Gender Differences Among British Evangelicals

Collins-Mayo, Sylvia and Smith, G. (2013) Gender Differences Among British Evangelicals. In: Engaging Sociology. British Sociological Association Annual Conference; 3-5 Apr 2013, London, U.K.. ISBN 9780904569407 (Unpublished)

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Abstract

Various studies have demonstrated that men and women differ in their propensity towards religious engagement (e.g. Heelas, Woodhead et al. 2005; Day 2008). Stark (2002) indicates that it is a world-wide observation that men are less religious than women. Women are more likely to be churchgoers, to hold religious beliefs and to pray. Less is known about gender differences within religious groups. In this paper we explore the extent to which such differences exist among religiously committed men and women in terms of beliefs and attitudes towards Christian living. The data is taken from a series of surveys conducted with a panel of over a thousand British Evangelical Christians during the period 2011-2013. The analysis will also include consideration of age to determine if gender differences are narrowing for younger Christians.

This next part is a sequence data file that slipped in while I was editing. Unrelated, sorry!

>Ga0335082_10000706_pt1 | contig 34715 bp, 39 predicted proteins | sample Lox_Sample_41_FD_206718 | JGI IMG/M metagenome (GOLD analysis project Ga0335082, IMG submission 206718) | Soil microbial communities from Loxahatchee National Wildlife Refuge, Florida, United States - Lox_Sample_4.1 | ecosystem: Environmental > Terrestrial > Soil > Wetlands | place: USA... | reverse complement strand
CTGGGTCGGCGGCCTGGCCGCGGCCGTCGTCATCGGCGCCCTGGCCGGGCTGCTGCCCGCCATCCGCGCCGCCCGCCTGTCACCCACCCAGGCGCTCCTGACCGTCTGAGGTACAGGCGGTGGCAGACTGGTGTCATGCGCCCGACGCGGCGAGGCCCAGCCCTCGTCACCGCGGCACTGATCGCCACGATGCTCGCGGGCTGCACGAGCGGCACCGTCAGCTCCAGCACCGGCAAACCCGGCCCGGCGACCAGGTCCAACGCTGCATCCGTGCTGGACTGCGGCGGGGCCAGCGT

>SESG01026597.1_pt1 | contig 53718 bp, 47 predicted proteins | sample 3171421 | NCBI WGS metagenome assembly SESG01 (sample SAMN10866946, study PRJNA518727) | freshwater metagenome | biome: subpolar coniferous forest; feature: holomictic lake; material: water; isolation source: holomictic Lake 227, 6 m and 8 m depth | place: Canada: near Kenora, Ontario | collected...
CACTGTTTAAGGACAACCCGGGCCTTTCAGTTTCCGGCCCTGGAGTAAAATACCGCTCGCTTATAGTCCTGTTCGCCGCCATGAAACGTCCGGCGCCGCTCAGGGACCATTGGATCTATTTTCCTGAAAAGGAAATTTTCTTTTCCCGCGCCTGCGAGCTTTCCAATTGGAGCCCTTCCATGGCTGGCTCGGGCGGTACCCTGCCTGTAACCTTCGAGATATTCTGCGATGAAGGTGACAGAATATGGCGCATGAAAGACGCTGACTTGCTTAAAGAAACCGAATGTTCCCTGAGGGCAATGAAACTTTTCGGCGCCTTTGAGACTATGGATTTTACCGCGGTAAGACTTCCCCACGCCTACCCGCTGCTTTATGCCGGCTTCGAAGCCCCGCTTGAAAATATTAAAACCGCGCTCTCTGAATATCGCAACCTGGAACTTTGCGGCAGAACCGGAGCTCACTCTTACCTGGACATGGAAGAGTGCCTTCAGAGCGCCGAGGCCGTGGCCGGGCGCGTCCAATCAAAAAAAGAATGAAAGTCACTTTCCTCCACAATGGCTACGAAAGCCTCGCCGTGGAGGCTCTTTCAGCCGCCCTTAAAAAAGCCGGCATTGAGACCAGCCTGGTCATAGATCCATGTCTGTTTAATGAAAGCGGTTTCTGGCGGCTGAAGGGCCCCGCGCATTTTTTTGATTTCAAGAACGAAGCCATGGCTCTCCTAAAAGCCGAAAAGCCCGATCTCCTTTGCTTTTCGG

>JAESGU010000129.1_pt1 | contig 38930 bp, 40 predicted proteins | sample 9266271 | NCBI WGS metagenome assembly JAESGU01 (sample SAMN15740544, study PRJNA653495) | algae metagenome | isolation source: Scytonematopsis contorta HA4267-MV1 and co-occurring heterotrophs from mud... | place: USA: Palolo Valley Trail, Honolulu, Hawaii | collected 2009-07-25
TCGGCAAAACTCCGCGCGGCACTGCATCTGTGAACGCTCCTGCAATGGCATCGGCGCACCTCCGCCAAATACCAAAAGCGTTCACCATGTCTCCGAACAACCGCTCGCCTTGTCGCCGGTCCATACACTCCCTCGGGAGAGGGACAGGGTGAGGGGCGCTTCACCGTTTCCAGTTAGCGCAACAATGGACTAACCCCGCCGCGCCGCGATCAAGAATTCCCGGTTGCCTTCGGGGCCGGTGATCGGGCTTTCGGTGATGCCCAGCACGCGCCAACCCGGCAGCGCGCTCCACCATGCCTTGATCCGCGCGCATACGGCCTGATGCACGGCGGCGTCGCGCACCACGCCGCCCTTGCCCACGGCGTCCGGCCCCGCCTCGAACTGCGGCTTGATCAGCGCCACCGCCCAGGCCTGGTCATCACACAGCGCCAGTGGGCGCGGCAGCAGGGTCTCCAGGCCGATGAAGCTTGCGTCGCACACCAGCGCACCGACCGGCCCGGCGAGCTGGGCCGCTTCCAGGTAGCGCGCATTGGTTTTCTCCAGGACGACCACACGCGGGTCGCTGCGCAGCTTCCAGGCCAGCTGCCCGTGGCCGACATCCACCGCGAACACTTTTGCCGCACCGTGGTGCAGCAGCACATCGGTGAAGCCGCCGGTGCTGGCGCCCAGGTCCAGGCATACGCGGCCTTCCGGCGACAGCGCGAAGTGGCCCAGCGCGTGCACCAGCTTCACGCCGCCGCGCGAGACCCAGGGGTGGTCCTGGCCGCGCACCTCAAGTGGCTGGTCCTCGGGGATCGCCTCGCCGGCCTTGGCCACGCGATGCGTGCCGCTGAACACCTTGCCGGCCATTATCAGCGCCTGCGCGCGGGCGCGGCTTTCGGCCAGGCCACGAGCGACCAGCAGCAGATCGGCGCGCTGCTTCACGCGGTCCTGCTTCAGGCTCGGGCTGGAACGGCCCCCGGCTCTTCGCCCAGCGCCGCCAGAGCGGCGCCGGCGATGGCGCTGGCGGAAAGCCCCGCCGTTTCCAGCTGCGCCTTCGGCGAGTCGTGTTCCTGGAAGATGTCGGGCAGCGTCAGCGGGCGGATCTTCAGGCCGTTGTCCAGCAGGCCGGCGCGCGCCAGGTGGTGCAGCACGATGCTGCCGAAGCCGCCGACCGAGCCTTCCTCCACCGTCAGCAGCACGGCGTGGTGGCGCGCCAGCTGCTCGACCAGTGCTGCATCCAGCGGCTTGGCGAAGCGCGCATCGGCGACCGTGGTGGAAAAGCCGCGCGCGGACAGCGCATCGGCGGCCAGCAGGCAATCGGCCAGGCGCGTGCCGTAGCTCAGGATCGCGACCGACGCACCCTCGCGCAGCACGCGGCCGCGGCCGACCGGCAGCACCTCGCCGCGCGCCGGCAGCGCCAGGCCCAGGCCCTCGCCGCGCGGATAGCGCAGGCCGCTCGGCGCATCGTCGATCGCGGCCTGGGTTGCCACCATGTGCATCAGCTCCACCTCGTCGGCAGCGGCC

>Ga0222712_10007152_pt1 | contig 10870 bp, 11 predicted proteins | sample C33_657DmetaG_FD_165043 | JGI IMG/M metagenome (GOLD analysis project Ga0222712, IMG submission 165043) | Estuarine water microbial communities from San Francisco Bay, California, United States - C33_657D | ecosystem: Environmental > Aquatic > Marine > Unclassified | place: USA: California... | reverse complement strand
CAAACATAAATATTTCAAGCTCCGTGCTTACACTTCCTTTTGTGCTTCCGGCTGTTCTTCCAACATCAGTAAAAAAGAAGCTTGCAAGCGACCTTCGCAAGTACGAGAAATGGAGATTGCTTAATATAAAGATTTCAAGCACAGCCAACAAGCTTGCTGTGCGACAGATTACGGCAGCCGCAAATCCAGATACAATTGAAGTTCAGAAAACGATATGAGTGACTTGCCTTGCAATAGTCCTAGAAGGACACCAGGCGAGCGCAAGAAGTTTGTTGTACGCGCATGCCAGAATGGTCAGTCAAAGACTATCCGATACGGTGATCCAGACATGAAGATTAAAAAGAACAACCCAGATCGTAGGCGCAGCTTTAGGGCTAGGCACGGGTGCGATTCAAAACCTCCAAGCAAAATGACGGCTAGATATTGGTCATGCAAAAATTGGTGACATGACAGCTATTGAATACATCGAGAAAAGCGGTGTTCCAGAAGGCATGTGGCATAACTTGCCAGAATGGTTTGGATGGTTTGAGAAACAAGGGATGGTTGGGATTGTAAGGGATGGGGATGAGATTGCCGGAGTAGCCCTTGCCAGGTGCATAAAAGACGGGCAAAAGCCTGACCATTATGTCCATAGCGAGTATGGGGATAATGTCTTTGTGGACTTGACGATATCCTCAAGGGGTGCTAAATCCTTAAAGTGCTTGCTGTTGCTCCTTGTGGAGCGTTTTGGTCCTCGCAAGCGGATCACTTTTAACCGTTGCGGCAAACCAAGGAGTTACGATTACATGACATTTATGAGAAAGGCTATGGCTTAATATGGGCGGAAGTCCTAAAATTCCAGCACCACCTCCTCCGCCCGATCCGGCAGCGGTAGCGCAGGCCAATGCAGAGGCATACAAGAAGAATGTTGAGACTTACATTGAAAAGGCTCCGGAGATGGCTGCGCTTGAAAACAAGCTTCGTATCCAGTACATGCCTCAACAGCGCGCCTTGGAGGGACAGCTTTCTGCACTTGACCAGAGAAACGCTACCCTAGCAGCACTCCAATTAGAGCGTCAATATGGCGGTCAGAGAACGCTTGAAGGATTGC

Item Type: Conference or Workshop Item (Paper)
Event Title: Engaging Sociology. British Sociological Association Annual Conference
Organising Body: British Sociological Association
Research Area: Sociology
Faculty, School or Research Centre: Faculty of Arts and Social Sciences > School of Psychology, Criminology and Sociology (from November 2012)
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Depositing User: Sylvia Collins-Mayo
Date Deposited: 27 Nov 2014 16:19
Last Modified: 27 Nov 2014 16:29
URI: http://eprints.kingston.ac.uk/id/eprint/29391

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